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RE: s-exprs + prototypes

James McCartney wrote:
> Consider that an object can be thought of as a function and a selector
> is its argument. Now lets say that you write a macro to define objects
> that have only one method 'apply' and you can elide that from the
> argument list.
> Now you have Lisp.

But you've built Lisp on top of a system which inside its objects, already
supported functions - it's a bit like building bricks out of houses.  It's
Lisp with unnecessary baggage.  Write up a formal model of this language
implementation and there's a whole lot of unnecessary stuff, serving no
purpose whatsoever, which can just be thrown away.  The same isn't true the
other way around.

I'd be more impressed if you could expose the function-like constructs used
in the implementation of methods, without having to create objects with an
apply method.

> So with my virtual machine you should be able to implement something
> like Lisp in a single macro.
> In Lisp it would take some work to implement prototype inheritance.

Right, but the only things you can implement "in a single macro" like that
are things that are already built into the language.  If that's a benefit,
then the ultimate language would be one in which an entire suite of useful
paradigms were already implemented, waiting to be revealed with a macro or
otherwise.  Done right, I'd buy that language.  But with only one paradigm
implemented, and pervasively deployed, you have to really love that
paradigm.  It's in this sense that I'm saying these languages are less

* * *

BTW, Javascript seems pretty relevant to this discussion: it supports
standalone first-class functions, with full closure support, as well as
prototype-based objects.  I've written a fair amount of Javascript code, but
I only know a little about its internal design.  Its functions are in fact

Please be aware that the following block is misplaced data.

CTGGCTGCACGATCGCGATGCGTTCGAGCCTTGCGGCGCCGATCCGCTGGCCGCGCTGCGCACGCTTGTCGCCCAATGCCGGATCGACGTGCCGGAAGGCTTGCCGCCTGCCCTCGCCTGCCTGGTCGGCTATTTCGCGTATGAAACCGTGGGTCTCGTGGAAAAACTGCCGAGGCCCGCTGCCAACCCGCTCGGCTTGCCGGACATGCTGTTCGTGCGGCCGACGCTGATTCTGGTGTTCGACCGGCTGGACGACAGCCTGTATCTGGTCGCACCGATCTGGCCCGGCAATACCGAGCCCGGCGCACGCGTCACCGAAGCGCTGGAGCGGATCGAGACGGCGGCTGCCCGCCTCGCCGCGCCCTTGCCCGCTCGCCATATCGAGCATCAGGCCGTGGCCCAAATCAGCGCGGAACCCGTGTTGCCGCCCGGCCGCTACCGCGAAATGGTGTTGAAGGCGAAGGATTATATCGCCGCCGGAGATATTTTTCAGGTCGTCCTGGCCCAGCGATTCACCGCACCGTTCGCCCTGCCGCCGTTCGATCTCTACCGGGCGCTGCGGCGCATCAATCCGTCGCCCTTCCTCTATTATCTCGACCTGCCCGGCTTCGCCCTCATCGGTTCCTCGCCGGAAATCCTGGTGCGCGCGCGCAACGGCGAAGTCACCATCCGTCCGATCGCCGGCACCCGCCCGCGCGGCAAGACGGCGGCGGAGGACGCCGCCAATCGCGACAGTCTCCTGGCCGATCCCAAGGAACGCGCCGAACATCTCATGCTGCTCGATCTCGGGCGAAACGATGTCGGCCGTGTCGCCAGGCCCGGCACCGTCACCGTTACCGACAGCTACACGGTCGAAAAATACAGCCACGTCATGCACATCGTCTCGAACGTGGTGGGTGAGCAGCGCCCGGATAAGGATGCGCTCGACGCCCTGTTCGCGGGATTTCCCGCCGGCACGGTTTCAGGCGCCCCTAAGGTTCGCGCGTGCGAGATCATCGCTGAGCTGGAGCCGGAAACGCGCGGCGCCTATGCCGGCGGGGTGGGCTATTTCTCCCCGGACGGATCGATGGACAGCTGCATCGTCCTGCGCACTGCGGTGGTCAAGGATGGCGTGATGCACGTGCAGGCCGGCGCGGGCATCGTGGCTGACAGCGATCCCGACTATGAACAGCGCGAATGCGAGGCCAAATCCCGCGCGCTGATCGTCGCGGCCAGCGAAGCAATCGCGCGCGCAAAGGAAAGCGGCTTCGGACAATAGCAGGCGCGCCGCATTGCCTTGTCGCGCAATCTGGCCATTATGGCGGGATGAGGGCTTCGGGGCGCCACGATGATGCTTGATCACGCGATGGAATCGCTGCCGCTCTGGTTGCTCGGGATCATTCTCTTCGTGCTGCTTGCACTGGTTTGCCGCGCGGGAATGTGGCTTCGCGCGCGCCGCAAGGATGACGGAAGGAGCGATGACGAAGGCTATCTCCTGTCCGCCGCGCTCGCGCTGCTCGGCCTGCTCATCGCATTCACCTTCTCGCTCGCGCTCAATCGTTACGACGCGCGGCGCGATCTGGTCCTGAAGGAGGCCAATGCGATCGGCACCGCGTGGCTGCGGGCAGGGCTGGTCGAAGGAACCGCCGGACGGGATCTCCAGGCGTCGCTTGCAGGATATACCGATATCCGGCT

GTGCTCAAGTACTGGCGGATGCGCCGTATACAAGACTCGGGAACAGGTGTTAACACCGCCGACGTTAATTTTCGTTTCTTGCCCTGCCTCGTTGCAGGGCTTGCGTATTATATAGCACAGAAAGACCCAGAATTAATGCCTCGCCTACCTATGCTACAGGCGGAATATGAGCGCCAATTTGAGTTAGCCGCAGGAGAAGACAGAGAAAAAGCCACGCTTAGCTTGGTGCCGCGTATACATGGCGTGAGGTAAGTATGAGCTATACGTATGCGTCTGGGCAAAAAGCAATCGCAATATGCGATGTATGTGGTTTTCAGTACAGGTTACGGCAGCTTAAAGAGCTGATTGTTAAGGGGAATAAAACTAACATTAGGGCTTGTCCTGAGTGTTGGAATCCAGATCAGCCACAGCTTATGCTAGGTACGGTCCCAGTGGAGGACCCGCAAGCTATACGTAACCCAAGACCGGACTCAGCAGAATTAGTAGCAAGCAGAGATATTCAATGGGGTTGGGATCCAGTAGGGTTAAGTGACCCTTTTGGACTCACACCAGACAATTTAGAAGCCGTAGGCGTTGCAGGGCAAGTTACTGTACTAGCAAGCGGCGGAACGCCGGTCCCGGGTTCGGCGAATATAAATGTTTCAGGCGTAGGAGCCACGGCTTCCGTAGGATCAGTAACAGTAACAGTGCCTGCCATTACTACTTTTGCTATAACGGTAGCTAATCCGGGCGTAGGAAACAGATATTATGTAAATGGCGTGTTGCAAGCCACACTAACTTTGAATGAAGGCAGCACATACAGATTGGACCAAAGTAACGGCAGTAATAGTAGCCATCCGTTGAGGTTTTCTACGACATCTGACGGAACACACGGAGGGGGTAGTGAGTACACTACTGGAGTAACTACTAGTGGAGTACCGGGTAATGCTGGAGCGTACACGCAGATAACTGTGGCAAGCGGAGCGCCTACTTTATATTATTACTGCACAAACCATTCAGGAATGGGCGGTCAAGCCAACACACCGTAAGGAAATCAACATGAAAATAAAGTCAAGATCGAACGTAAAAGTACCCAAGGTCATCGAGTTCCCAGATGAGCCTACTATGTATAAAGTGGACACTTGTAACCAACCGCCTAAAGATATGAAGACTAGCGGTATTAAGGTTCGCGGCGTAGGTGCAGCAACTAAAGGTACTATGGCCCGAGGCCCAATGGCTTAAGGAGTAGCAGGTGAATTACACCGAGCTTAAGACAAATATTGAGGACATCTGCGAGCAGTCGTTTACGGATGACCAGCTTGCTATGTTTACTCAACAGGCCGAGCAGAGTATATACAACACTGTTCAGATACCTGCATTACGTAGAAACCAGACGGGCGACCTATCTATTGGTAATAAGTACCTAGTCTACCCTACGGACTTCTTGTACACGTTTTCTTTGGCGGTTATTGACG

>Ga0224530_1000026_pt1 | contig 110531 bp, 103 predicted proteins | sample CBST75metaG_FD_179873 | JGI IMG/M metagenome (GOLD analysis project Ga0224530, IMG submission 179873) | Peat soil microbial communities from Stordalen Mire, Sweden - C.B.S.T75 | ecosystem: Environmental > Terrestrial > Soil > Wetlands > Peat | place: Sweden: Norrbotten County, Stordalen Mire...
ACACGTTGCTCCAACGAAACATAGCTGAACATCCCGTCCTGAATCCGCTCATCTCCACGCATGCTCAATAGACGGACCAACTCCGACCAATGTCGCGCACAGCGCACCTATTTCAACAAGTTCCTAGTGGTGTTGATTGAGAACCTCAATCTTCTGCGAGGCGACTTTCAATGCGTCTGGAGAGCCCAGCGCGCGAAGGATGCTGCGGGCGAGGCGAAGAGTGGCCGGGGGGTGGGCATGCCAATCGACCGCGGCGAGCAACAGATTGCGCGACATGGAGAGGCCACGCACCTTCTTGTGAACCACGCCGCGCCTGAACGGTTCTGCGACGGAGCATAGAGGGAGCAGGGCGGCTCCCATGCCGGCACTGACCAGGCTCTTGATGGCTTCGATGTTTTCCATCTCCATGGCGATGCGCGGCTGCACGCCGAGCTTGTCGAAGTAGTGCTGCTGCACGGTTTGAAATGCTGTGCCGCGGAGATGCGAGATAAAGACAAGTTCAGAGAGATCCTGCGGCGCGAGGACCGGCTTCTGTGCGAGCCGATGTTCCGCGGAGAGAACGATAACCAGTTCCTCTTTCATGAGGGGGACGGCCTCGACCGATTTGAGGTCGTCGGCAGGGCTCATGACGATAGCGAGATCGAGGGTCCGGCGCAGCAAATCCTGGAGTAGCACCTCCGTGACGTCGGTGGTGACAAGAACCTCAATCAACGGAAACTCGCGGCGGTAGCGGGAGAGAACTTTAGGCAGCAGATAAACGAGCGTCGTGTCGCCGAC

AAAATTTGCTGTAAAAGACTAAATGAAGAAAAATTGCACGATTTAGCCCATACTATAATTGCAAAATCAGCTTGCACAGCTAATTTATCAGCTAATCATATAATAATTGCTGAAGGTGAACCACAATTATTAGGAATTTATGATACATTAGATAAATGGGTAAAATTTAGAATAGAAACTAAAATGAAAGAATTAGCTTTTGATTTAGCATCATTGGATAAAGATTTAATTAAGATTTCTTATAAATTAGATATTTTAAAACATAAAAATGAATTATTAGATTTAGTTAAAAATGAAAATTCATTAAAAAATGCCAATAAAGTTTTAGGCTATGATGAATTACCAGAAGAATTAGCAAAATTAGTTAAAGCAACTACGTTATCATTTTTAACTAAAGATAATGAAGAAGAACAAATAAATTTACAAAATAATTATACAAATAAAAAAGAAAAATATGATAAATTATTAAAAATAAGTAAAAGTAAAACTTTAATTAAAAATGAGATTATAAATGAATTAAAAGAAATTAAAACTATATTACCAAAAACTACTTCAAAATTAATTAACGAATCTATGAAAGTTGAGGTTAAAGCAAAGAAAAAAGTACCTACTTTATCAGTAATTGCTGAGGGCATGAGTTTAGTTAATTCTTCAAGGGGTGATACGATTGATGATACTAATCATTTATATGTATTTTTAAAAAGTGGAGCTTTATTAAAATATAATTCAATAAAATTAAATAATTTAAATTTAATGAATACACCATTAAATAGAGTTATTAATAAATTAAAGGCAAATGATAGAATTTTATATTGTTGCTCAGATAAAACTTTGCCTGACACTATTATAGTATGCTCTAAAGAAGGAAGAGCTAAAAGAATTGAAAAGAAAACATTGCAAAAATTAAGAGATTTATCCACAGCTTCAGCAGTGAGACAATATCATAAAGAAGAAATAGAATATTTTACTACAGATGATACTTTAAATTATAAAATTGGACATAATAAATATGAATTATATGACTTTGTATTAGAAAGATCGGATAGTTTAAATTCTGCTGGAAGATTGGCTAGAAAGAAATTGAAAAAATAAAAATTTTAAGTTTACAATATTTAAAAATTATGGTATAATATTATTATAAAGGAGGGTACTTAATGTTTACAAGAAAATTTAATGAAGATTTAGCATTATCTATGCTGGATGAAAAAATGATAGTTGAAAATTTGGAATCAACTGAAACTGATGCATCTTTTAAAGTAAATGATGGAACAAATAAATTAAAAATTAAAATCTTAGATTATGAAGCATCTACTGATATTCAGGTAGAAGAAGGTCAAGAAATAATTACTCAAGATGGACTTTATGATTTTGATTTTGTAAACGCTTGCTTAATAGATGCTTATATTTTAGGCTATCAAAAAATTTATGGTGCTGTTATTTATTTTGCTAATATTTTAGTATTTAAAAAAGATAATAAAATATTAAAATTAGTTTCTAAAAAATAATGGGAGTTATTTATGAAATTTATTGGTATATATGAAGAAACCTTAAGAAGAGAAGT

"function objects", so perhaps this would be an example of the sort of
system you're talking about, where functions have been implemented on top of
a general object system.  However, their "apply" method is the normal
function call syntax, i.e. funcobj(foo) invokes the function object and
passes it the parameter foo; and there's no real difference between
functions and methods, i.e. obj.funcobj(foo) does the same thing except with
obj becoming an implicit "this".

This is all part of the design of the core language, and users can use these
functions directly, without having to explicitly package them in an object.
Internally, though, standalone functions are a kind of illusion - they
essentially become methods of a Global object.

Still, this has two related features that I like better than what I've been
hearing here: first, the functionality of standalone functions, with full
closures, is provided as a standard part of the language, making Javascript
at least dual-paradigm; and second, methods and functions are implemented by
the same construct, i.e. there isn't some inaccessible internal method
construct which has to be built on top of in order to create something more
like a function.

An interesting aspect of this dual behavior in Javascript is it means that
you can create two different kinds of instance variable in Javascript
objects: opaque closure-based variables, and more dynamic slot-based
variables, e.g.:

  function MyObj(x, y) {
    var product = x * y;  // local variable
    this.sum = x + y;
    this.getX = function () { return x; }
    this.getY = function () { return y; }
    this.getProduct = function () { return product; }

  o = new MyObj(7,4);
  o.getX();       // 7, retrieved from closure of getX's function object
  o.sum;          // 11, retrieved from object slot
  o.getProduct(); // 28, retrieved from getProduct's closure
  o.x;            // doesn't exist
  o.product;      // doesn't exist

If you prototype fans will just make sure your languages can do this, I'll
stop bothering you.  ;)